Men may seem detestable as joint stock-companies and nations; knaves, fools, and murderers there may be; men may have mean and meagre faces; but man, in the ideal, is so noble and so sparkling, such a grand and glowing creature, that over any ignominious blemish in him all his fellows should run to throw their costliest robes.

God made man in his image, and that fact gives even the lowliest of humans a great dignity. The narrator continues:

But this august dignity I treat of, is not the dignity of kings and robes, but that abounding dignity which has no robed investiture. Thou shalt see it shining in the arm that wields a pick or drives a spike; that democratic dignity which, on all hands, radiates without end from God; Himself! The great God absolute! The center and circumference of all democracy! His omnipresence, our divine equality!

Popular democracy has a divine halo around it; the will of the people is sacred. Ishmael turns to God and asks him to affirm the narrator’s attribution of quasi-divine qualities to lowly whalers:

If, then, to meanest mariners, and renegades and castaways, I shall hereafter ascribe high qualities . . . then against all mortal critics bear me out in it, thou Just Spirit of Equality, which hast spread one royal mantle of humanity over all my kind! Bear me out in it, thou great democratic God!

Ishmael’s God is a populist. Like William Jennings Bryan, the Almighty does not approve of a religion that appeals only to college graduates. Melville concludes by citing the earthly progenitor of the political and religious tradition Bryan represents. Still beseeching God to affirm his populism, Ishmael says:

Thou who didst pick up Andrew Jackson from the pebbles; who didst hurl him upon a war-horse; who didst thunder him higher than a throne! Thou who, in all Thy mighty, earthly marchings, ever cullest Thy selectest champions from the kingly commons; bear me out in it, O God!

According to Moby-Dick’s narrator, when a man as great as Andrew Jackson arises from the common people, we are witnessing the hand of the Lord in human affairs—and we see the role of popular democracy, which sets the stage for divine intervention.

When Bryan railed against the oligarchy of scientists, he was following self-consciously in the footsteps of Andrew Jackson, who fought against a “monopoly” of government by elites—and who won everlasting glory in that fight by destroying the Second Bank of the United States. Jacksonian democracy enjoins the popularly elected president to use the power of the presidency to protect, as Truman put it, “the common, everyday fellow” from unaccountable and unrepresentative concentrations of political and economic power. Jacksonian democracy places trust in the wisdom of the common man, which it favors over rule by experts.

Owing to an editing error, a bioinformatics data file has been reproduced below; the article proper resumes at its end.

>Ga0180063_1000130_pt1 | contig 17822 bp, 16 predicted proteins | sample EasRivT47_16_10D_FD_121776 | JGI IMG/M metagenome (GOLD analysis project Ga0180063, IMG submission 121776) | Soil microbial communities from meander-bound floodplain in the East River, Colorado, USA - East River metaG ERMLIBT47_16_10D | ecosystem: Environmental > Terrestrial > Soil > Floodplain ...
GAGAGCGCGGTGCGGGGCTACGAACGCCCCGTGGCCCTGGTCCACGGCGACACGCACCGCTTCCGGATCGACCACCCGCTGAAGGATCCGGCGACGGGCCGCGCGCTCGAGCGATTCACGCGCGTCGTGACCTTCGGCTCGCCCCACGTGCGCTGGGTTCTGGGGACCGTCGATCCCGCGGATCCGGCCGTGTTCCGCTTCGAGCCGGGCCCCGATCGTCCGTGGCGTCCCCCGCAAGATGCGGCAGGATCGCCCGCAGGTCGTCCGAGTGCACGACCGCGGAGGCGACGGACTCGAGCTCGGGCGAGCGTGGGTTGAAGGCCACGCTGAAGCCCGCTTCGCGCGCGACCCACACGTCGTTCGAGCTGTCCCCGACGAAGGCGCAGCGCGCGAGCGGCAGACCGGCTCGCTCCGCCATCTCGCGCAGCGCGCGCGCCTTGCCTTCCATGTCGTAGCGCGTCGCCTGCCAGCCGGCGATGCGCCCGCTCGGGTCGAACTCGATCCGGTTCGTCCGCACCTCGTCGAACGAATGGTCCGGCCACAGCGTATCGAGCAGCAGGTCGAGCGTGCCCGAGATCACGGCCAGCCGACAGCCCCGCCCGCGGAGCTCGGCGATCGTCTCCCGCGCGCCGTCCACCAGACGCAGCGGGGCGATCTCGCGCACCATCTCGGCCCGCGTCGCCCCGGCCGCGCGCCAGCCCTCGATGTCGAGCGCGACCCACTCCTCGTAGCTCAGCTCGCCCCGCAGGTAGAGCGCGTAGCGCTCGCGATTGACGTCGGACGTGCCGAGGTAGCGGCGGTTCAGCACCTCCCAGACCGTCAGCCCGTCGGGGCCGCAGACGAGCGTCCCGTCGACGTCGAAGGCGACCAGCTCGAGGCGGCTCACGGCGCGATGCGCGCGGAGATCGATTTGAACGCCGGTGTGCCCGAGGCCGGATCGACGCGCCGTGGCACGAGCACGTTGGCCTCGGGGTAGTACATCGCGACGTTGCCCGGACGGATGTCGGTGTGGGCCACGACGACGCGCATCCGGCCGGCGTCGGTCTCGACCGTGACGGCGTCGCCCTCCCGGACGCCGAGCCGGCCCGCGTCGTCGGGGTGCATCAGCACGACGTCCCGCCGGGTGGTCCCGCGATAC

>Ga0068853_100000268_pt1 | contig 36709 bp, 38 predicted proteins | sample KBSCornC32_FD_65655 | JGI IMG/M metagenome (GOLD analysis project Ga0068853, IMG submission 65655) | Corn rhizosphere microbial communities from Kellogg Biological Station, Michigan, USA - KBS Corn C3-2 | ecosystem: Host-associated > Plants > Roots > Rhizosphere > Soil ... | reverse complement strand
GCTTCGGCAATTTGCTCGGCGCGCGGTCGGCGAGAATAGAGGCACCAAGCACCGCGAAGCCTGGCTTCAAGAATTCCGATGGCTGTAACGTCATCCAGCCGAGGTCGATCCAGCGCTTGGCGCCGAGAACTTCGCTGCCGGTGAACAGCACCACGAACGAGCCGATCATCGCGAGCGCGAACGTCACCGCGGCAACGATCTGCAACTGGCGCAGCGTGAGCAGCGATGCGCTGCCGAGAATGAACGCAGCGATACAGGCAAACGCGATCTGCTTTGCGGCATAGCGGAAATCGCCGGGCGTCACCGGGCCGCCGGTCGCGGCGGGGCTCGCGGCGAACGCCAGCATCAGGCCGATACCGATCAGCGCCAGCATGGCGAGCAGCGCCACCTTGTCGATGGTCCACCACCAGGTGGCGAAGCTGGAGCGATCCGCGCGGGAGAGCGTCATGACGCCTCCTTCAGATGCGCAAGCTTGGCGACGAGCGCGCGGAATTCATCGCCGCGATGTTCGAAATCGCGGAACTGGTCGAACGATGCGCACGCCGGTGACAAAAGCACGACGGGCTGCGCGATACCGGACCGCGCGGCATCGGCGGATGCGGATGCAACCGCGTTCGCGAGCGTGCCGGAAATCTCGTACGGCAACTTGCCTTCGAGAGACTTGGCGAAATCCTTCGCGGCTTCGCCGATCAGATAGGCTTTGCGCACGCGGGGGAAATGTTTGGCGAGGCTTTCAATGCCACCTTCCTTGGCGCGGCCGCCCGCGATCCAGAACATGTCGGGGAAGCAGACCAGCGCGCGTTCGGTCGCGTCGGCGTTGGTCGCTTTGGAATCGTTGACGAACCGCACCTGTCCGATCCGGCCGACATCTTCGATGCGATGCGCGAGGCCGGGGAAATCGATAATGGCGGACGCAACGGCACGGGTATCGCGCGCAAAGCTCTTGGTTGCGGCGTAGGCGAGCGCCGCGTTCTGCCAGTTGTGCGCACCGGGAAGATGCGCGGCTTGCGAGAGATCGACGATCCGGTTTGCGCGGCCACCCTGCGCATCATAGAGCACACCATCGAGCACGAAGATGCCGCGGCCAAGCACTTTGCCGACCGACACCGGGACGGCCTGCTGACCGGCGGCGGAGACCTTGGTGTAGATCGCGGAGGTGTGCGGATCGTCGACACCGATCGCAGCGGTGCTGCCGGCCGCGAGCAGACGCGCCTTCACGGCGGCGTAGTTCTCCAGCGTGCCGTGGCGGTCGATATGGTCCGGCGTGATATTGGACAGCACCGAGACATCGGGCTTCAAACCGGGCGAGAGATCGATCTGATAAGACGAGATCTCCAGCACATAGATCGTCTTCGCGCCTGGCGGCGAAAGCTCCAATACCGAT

During the Jacksonian era, this preference—and many related sentiments—dominated American politics. To denote this temper, the historian Marvin Meyers coined the term “Jacksonian persuasion.” Meyers defines a persuasion as a

set of attitudes, beliefs, projected actions: a half-formulated moral perspective involving emotional commitment. The community shares many values; at a given social moment some of these acquire a compelling importance. The political expression given to such values forms a persuasion.

Historians have paid too little attention to the influence of the Jacksonian persuasion after the end of the Jacksonian era, which traditionally runs from 1828 to 1848. Following my colleague Walter Russell Mead, however, I argue that the Jacksonian persuasion has continued to influence American politics long after that date. It is still working on our politics today.

Seen in this light, the Scopes trial takes on a new significance. It was certainly a fundamentalist outburst against Darwinism and, more broadly, against the Protestant modernism and secularism that were sweeping the urban elite. But it was also something more: a revolt of Jacksonian populism against centralized power. If we approach the Scopes trial as a Jacksonian eruption, it appears part of a much longer and more consequential dynamic. My goal is to tease out the implications for American foreign policy of the competition between the Jacksonian persuasion and its rival, to which I will attach a name in a moment.

Jackson believed that Americans were a chosen people in a promised land—chosen by God for a mission to the whole human race. He described that mission in his farewell address in 1837:

Providence has showered on this favored land blessings without number, and has chosen you [fellow citizens] as the guardians of freedom, to preserve it for the benefit of the human race. May [the Almighty] who holds in His hands the destinies of nations make you worthy of the favors He has bestowed, and enable you, with pure hearts and pure hands and sleepless vigilance, to guard and defend to the end of all time the great and mighty charge which He has committed to your keeping.

In Jackson’s view, God intervenes directly in the affairs of men, and the American people influence history by honoring the covenant between God and our democracy. Jackson envisions the United States lasting until the end of days. Our mission is to guard and defend our freedom.

This is surprisingly restrained, coming from a man renowned for his lack of restraint. From boyhood, Jackson spent much of his life in military campaigns. For most of adulthood, he carried a bullet in his lungs from a duel he had impetuously initiated. Yet he imagines an America that is rather aloof, a shining city on a hill, not the headquarters of a global democratic revolution. Judgment Day is coming, he implies, but America will be judged on its success in keeping the torch of freedom alight, rather than in spreading the fire around the globe.